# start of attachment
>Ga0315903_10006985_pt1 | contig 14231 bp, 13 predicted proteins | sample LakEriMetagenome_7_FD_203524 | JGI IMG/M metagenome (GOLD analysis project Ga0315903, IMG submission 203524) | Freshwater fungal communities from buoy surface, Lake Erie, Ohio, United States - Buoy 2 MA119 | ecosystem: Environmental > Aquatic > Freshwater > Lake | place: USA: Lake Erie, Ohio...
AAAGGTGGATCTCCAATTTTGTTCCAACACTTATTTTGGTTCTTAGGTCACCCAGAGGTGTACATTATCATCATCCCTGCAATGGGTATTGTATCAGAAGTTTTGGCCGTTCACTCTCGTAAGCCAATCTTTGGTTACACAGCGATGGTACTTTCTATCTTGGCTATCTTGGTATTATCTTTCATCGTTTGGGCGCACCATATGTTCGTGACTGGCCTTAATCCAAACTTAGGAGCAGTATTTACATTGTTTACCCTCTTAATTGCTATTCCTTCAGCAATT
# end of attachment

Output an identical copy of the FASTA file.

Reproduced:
>Ga0315903_10006985_pt1 | contig 14231 bp, 13 predicted proteins | sample LakEriMetagenome_7_FD_203524 | JGI IMG/M metagenome (GOLD analysis project Ga0315903, IMG submission 203524) | Freshwater fungal communities from buoy surface, Lake Erie, Ohio, United States - Buoy 2 MA119 | ecosystem: Environmental > Aquatic > Freshwater > Lake | place: USA: Lake Erie, Ohio...
AAAGGTGGATCTCCAATTTTGTTCCAACACTTATTTTGGTTCTTAGGTCACCCAGAGGTGTACATTATCATCATCCCTGCAATGGGTATTGTATCAGAAGTTTTGGCCGTTCACTCTCGTAAGCCAATCTTTGGTTACACAGCGATGGTACTTTCTATCTTGGCTATCTTGGTATTATCTTTCATCGTTTGGGCGCACCATATGTTCGTGACTGGCCTTAATCCAAACTTAGGAGCAGTATTTACATTGTTTACCCTCTTAATTGCTATTCCTTCAGCAATT